News

Foundation to Continue Advancement of TRPML1 Agonists for GBA-Parkinson’s Disease

CAMBRIDGE, MA – January 26, 2022 – Caraway Therapeutics today announced that the Company has been awarded a third research grant from The Michael J. Fox Foundation for Parkinson’s Research (MJFF). This latest grant enables Caraway to further explore the role of TRPML1 activation in alpha-synuclein processing and clearance. It also supports efforts to identify biomarkers for use in clinical trials of the Company’s proprietary TRPML1 agonists in GBA-Parkinson’s disease (GBA-PD). Mutations in the GBA gene disrupt the function of the lysosomal lipid processing enzyme it encodes, glucocerebrosidase (GCase), and are among the most significant genetic risk factors for the development of Parkinson’s disease. Severe homozygous mutations in GBA cause Gaucher disease, a lysosomal storage disorder.

TRPML1, a lysosomal cation channel, regulates the activity of the lysosome, the organelle responsible for recycling cellular debris, such as aggregated alpha-synuclein and toxic lipids. Data suggests that increasing TRPML1 activity improves lysosomal function, addressing the underlying defect in GBA-PD. In previous research, Caraway’s TRPML1 activators have impacted the production of various lipids and alpha-synuclein in neurons derived from patients with GBA-PD. The Company will use the grant funding to further evaluate these effects and characterize potential biomarkers which may be used in future clinical trials of TRPML1 activators.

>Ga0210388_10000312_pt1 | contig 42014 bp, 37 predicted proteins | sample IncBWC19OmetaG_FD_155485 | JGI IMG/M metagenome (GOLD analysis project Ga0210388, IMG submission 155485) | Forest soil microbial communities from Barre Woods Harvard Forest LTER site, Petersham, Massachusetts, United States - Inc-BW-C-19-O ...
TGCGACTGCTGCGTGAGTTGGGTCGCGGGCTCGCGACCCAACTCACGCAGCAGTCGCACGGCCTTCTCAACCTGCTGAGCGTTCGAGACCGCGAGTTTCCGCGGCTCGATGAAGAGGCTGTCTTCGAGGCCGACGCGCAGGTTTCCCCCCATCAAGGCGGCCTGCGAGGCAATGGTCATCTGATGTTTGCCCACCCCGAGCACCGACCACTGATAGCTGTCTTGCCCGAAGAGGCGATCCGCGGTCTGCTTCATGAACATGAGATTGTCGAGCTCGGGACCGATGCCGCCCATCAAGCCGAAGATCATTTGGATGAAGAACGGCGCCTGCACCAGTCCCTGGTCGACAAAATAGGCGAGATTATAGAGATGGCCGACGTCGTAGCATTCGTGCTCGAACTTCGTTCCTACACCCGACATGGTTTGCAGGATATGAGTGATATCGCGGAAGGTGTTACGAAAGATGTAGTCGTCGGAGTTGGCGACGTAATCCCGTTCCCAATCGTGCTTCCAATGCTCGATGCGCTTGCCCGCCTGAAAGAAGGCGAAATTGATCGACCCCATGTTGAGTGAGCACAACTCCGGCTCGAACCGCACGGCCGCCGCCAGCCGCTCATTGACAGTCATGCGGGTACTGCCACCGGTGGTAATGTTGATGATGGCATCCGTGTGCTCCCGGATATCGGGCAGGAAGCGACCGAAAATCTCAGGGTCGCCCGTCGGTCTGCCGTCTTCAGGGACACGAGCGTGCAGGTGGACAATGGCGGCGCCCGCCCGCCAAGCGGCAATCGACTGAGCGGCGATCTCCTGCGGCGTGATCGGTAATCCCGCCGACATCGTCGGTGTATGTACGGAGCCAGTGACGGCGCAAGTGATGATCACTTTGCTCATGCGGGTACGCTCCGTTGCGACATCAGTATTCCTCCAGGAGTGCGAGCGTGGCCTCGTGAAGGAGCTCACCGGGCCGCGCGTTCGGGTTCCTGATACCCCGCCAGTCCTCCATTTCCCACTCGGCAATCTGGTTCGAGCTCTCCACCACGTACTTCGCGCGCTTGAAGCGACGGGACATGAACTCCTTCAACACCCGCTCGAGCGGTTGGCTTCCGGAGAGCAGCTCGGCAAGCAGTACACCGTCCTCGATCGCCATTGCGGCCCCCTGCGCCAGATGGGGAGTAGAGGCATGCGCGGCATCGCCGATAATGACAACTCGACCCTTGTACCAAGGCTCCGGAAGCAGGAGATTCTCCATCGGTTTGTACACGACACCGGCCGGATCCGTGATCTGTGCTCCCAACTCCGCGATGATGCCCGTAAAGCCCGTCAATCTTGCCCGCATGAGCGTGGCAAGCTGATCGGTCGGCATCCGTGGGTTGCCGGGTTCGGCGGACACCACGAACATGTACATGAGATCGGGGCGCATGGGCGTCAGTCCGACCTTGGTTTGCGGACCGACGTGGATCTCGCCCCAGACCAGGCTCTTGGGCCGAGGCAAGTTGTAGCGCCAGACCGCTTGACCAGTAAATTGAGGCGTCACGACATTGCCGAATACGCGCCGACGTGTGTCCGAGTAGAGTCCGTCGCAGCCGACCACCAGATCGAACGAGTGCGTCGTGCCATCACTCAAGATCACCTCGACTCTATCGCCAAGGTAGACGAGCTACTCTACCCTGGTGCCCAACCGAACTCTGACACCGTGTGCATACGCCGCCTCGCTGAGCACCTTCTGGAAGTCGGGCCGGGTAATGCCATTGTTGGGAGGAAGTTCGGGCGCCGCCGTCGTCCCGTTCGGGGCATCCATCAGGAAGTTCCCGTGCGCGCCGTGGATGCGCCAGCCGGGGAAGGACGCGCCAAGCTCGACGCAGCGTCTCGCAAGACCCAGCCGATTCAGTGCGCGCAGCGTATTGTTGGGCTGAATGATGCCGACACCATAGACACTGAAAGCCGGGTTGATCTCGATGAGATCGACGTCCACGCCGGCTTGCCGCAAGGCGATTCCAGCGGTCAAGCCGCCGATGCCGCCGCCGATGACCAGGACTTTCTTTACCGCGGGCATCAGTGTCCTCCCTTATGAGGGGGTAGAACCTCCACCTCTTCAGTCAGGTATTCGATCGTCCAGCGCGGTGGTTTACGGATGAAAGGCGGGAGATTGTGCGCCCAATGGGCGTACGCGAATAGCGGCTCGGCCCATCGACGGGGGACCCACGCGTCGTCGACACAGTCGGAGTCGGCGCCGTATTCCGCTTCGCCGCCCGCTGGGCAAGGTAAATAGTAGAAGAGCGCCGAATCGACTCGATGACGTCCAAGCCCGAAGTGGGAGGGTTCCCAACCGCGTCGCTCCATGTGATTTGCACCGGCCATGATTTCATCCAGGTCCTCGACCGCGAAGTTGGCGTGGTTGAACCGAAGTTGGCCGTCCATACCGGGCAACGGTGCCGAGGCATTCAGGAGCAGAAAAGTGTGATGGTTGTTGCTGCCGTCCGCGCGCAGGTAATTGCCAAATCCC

“It has been a pleasure to work with The Michael J. Fox Foundation and we are thrilled to continue our partnership with this third grant,” said Martin D. Williams, Chief Executive Officer at Caraway Therapeutics. “Understanding the role TRPML1 plays in alpha-synuclein clearance will be important as we advance our TRPML1 program towards the clinic and further our understanding of how our TRPML1 agonists impact disease processes in GBA-PD, one of the most common genetically-defined forms of PD.”

“TRPML1 activation leads to enhanced activity of the GCase pathway which is compromised in GBA-PD patients,” added Magdalene Moran, Chief Scientific Officer at Caraway Therapeutics. “GBA-PD is characterized by lysosomal dysfunction. By agonizing TRPML1, we aim to restore the activity of the lysosome and improve cell health.”

“MJFF continues to invest in research that will improve our understanding of lysosomal function in PD. We are pleased to award this third grant to Caraway to increase our understanding of TRPML1, a target of high interest to the Foundation,” said Marco Baptista, MJFF Vice President of Research Programs.

 

About Caraway Therapeutics

Caraway Therapeutics is a biopharmaceutical company pursuing novel approaches for the treatment of genetically defined neurodegenerative and rare diseases. The company is a leader in the cutting-edge science of activating cellular recycling processes to clear toxic materials and defective cellular components by modulating lysosomal function. Caraway is utilizing its unique

product engine to develop proprietary insights into lysosomal function and small molecule ion channel modulation and advance a robust pipeline of precision therapeutic candidates with disease-modifying potential for patients. The company is backed by top-tier investors, including SV Health Investors, AbbVie Ventures, MRLV Fund, Amgen Ventures, Dementia Discovery Fund, Alexandria Venture Investments and Eisai Innovation.

Caraway is based in Cambridge, MA. For more information, please visit www.carawaytx.com.

 

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